North Atlantic Treaty Organization (NATO)

Meeting of the North Atlantic Council at the NATO headquarters in Brussels, Belgium. (Photo Courtesy NATO)

The North Atlantic Treaty Organization (NATO) was formed by a group of nations in 1949 to provide mutual aid and a common defense in case of aggression in Western Europe by the Soviet Union and other members of the Communist bloc. The North Atlantic treaty, by which NATO was established, was signed in Washington, D.C., on April 4, 1949. Belgium, Canada, Denmark, France, Iceland, Italy, Luxembourg, the Netherlands, Norway, Portugal, the United Kingdom, and the United States were the original members. Greece and Turkey joined in 1952, West Germany in 1955, Spain in 1982, and a reunited Germany in 1990.

The chief governing body is the North Atlantic Council. It is composed of permanent representatives of the member states, who sit in continuous session at NATO's headquarters near Brussels, Belgium. The chairman of the council is the secretary-general.

The Military Committee is the highest military authority of NATO. It is composed of the chiefs of staff--or their aides--of the member countries, plus a civilian representative for Iceland. There are three NATO military commands--the European, Atlantic, and Channel Commands--plus the Canada-United States Regional Planning Group.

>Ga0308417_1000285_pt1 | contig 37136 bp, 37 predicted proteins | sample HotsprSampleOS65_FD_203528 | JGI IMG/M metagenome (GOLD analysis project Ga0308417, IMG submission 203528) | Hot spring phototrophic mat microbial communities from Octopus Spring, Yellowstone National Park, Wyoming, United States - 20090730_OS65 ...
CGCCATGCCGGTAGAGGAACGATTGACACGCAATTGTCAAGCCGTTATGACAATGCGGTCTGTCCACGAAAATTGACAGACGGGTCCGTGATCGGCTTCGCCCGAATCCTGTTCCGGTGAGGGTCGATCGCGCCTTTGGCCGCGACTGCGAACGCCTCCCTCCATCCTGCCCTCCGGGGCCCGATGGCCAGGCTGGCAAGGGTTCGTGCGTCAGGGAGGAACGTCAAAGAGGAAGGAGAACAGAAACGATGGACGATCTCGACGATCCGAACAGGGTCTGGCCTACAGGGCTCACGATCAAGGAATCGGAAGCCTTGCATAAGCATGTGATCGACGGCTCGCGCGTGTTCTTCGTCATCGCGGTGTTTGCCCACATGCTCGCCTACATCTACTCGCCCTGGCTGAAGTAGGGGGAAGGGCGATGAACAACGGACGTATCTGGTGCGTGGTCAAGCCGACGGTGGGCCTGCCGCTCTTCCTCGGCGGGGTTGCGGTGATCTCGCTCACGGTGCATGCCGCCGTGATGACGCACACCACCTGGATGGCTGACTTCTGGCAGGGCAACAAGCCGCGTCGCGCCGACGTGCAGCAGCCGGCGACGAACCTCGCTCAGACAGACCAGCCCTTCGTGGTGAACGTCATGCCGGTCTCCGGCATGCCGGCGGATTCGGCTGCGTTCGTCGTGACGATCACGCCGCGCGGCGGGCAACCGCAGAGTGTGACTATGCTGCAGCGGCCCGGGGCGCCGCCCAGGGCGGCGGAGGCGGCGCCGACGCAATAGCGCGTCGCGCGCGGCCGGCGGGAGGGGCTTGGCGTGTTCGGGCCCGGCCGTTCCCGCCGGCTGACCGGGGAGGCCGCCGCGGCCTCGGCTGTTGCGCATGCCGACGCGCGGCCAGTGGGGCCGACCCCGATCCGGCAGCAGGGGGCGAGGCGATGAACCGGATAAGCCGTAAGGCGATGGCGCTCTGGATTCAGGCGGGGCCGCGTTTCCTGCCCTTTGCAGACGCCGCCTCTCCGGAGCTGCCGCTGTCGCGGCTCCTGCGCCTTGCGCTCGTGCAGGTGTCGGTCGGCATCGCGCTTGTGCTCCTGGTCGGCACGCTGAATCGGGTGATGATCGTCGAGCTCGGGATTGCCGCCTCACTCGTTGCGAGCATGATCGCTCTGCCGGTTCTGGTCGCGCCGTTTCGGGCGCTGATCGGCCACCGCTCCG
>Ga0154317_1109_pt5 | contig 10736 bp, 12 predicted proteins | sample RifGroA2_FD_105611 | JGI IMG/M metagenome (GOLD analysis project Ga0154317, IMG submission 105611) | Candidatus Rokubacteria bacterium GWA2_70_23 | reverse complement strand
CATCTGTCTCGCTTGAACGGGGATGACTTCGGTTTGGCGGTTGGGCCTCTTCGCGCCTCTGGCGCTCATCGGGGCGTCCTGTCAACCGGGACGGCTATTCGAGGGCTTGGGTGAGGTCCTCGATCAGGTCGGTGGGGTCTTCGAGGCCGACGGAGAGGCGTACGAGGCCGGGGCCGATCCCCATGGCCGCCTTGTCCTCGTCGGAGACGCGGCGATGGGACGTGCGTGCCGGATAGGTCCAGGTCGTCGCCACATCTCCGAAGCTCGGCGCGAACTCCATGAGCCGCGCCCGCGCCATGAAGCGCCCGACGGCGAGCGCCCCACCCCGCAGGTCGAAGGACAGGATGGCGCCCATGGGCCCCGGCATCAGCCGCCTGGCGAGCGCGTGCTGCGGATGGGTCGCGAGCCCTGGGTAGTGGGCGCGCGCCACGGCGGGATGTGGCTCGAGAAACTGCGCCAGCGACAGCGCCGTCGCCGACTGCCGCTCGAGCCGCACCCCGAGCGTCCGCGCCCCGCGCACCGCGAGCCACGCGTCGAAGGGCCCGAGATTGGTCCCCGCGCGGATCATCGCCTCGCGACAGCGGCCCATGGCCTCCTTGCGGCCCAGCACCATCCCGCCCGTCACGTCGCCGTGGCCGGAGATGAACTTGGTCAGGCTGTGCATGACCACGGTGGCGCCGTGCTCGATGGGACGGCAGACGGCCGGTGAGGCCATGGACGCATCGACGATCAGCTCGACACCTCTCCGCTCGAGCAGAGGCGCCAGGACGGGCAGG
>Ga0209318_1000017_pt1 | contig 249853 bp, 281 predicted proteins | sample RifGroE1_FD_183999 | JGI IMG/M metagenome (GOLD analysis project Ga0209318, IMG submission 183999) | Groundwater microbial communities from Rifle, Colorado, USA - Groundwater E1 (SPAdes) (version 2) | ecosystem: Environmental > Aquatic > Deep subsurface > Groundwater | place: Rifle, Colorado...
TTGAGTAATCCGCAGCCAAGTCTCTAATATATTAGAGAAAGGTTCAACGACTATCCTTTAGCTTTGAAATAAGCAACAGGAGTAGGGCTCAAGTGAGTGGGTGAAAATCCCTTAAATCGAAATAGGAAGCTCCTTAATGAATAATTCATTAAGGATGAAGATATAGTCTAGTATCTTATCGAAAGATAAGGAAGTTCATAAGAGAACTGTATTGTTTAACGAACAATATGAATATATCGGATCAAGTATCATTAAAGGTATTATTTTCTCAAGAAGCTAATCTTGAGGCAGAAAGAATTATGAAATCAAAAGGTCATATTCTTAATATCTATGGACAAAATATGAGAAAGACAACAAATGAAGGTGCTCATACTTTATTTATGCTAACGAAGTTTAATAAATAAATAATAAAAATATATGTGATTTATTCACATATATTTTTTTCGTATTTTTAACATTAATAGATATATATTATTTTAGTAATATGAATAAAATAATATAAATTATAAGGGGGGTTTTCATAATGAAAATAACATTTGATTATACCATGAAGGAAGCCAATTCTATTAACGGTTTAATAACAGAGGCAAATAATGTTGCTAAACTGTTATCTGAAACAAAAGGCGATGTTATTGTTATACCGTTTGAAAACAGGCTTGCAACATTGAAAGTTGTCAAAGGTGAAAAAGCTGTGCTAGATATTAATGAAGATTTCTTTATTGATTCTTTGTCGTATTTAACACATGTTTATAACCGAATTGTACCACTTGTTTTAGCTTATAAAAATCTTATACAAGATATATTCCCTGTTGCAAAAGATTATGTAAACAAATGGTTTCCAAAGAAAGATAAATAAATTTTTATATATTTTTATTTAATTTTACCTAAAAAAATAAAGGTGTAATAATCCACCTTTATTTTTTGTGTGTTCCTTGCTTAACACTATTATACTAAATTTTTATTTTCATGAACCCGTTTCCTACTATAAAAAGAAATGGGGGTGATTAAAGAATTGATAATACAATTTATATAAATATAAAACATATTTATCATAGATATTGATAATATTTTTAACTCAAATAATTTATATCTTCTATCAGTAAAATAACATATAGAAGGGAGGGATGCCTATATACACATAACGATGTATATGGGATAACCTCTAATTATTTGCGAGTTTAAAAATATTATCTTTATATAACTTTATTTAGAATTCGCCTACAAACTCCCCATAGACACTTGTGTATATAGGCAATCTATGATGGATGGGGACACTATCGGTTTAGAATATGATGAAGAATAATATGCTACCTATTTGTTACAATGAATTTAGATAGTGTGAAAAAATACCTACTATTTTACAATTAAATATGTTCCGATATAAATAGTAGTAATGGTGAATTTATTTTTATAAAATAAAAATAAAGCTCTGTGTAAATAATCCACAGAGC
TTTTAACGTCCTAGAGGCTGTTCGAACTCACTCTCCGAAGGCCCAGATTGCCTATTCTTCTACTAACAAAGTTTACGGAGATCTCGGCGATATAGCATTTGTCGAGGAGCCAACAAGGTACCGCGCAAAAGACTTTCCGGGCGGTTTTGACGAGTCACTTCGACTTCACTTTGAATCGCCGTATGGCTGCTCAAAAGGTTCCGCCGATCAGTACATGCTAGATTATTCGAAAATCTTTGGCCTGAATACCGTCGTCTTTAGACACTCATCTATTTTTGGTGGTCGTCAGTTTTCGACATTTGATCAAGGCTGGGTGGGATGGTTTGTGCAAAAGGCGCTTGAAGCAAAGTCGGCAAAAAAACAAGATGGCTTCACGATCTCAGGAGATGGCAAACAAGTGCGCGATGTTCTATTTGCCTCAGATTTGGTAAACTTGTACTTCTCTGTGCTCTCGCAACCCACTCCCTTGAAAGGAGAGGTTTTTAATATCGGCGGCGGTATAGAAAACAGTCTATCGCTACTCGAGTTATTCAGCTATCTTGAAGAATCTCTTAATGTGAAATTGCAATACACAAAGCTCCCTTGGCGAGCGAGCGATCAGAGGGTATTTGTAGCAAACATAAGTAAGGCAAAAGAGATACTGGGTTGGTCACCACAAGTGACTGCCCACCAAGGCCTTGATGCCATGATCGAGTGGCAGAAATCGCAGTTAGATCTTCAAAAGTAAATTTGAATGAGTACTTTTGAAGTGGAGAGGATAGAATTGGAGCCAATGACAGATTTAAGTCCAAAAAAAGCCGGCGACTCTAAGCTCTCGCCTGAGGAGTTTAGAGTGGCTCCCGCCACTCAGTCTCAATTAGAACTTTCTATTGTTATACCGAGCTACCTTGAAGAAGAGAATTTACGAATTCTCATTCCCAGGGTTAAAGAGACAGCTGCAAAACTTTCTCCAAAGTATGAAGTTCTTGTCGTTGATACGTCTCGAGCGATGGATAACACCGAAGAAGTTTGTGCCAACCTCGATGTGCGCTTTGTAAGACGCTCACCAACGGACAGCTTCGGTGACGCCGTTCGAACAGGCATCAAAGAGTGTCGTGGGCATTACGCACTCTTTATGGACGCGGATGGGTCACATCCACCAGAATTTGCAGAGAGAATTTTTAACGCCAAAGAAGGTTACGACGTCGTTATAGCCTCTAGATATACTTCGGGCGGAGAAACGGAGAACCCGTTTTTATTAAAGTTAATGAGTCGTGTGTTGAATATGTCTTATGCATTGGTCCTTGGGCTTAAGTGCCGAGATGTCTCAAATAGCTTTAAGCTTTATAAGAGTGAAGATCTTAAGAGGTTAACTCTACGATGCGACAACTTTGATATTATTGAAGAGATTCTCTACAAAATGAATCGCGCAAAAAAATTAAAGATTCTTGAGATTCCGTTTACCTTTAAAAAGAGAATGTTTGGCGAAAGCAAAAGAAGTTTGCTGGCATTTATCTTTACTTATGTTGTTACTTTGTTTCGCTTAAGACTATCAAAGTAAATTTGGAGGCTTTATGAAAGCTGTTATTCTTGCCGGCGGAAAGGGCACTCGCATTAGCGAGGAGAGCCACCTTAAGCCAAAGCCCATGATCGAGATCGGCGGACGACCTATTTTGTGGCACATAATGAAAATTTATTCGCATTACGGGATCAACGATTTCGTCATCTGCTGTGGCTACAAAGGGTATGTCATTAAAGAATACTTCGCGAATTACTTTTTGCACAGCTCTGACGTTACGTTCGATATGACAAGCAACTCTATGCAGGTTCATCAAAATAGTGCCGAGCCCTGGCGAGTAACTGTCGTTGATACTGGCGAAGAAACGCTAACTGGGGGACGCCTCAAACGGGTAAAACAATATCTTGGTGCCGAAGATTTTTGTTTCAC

The European Command, the most important of the three, is headed by the Supreme Allied Commander, Europe. The European Command has four subcommands--for Northern, Central, and Southern Europe, and the Mediterranean.

The alliance has not been without conflicts among its members. For example, France withdrew its military forces from the NATO command in 1966, although it remained a member of the NATO council. And tensions between Greece and Turkey led Greece to withdraw some troops from NATO in the 1970's and 1980's. Objections to stationing U.S. missiles in several countries during the 1980's also tested the alliance's strength.

In 1999, NATO celebrated its 50th anniversary with the addition of three new members--Poland, Hungary, and the Czech Republic. But festivities were overshadowed by the civil war in Yugoslavia. In March 1999, after failing to help negotiate a peace settlement, NATO began air strikes against the Serbs for the slaughter of ethnic Albanians in the province of Kosovo. In June, NATO ceased its attacks and installed peacekeeping forces throughout the region.

In 2002, at a summit meeting in Prague, the capital of the Czech Republic, all the members of NATO supported a U.N. resolution demanding that Iraq disarm. At the same conference, seven additional former Communist countries--Latvia, Estonia, Lithuania, Bulgaria, Romania, Slovakia, and Slovenia--were formally invited to join the organization.

Reviewed by Norman D. Palmer
University of Pennsylvania